Inflation – should central banks hold off on tightening?

In New Zealand the recently published CPI figures published yesterday saw the yearly inflation rate climb to 6.9%. The main points to note are:

  • Tradeables inflation (imported) – makes up 40% of CPI – 8.5%
  • Non-tradeables (domestic) – makes up 60% of CPI – 6.0%
  • Housing and household utilities increased 8.6 %,
  • Transport increased 14 %,
  • Food prices increased 6.7 %,
  • Petrol prices 32.3%

The continued rise in domestic inflation means that the RBNZ will probably look at another 50 basis points rise later in the year.

Source: IMF

Ukraine War adds another supply shock – are higher interest rates the way to go?
With a second supply shock and inflation globally on the rise (see graphs) central banks have raised interest rates. However the Russian invasion of Ukraine and the subsequent increase in food and energy prices has asked questions of how central banks should approach monetary policy in what is unusual circumstances. Martin Sandbu in the FT suggest that they should rethink how they look at the operation of an economy. He made 3 main points:

  • Are central banks committed to aggressively increasing increasing rates every time there is a supply shock? This has a huge impact on households and businesses.
  • Do central banks know how their monetary policy works? Higher interest rates reduce aggregate demand and therefore easing the pressure on the supply side. However this is difficult to vindicate in that nominal spending has only just returned to pre-pandemic levels and still fell short in the EU and the UK.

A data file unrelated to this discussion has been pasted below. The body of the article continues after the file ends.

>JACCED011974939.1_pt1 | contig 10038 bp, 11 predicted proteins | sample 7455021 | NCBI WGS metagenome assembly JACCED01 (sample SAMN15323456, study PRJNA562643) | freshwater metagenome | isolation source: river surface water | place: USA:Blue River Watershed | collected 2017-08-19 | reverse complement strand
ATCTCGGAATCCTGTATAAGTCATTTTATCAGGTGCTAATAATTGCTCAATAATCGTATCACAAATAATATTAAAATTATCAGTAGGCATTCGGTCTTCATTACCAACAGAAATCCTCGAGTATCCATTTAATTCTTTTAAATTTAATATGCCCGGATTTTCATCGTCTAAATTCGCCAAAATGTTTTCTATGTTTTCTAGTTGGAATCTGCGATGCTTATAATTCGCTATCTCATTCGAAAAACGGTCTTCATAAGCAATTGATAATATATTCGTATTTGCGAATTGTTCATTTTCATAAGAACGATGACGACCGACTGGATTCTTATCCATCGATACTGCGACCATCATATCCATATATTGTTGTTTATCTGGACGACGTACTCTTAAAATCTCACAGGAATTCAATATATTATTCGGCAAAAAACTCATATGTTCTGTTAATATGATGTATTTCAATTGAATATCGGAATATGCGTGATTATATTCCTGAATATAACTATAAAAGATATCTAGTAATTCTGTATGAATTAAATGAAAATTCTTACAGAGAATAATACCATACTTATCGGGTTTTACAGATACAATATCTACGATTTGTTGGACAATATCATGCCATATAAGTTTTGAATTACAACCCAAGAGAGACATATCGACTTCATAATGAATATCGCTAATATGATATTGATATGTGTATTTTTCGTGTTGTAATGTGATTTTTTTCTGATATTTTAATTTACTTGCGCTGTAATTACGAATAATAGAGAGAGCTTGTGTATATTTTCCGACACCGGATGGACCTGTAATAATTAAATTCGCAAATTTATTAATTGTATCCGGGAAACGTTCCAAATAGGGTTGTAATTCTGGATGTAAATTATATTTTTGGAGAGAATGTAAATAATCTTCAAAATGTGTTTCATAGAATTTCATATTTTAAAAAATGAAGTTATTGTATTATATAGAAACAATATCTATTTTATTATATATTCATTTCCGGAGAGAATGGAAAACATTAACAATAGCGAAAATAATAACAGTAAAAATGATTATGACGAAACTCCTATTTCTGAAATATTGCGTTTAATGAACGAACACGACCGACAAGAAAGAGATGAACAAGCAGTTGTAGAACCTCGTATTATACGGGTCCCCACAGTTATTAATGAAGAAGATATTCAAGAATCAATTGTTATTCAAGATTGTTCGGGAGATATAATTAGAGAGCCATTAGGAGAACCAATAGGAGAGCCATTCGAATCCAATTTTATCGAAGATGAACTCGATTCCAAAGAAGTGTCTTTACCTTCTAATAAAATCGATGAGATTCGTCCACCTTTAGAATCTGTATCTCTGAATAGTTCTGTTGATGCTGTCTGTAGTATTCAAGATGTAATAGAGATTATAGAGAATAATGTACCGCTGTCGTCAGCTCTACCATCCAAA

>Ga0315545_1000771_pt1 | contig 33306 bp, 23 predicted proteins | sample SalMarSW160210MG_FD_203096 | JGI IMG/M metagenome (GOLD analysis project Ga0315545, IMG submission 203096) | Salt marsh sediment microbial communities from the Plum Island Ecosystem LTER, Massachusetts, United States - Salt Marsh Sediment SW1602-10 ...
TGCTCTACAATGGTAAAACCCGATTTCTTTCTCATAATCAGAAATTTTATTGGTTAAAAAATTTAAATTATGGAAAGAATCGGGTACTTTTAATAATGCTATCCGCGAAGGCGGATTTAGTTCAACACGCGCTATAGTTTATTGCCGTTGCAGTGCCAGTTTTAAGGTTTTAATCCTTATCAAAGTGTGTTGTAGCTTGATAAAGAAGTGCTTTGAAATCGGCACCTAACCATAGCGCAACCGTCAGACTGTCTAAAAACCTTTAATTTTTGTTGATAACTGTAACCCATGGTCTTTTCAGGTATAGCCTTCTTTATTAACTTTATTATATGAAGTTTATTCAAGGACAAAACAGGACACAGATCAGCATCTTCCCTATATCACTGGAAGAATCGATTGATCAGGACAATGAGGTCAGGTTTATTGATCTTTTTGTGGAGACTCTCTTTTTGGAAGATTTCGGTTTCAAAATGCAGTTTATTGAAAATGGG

• These supply-shocks are ‘out of left field’. COVID caused greater spending on durable goods and non-durable goods by 25% and 10% respectively. Services remained depressed.

With the energy shortages arising from the Ukraine War there will be a movement away from production and consumption that use coal, oil and gas. Russian coal is already banned and it is likely that oil and gas will follow. Sandbu asks how monetary policy should approach a supply shock of this nature. If lower interest rates makes it easier to relocate resources then that is the best option for central banks. A tightening of monetary policy would make investments in new capacity both more expensive and less attractive as demand growth slows.

Today there are abnormal circumstances – COVID, Climate Crisis, Ukraine War, supply chain problems. These will mean huge structural shifts which can improve an economy’s productivity and lower inflationary expectations. If there are still higher interest rates productive potential would be reduced which would mean added pressure on inflation. Heading into a time of global supply chain problems monetary policy seems to be less effective.

Source: Central bankers should think twice before pressing the brake even harder – Martin Sandbu – FT 20th April 2022

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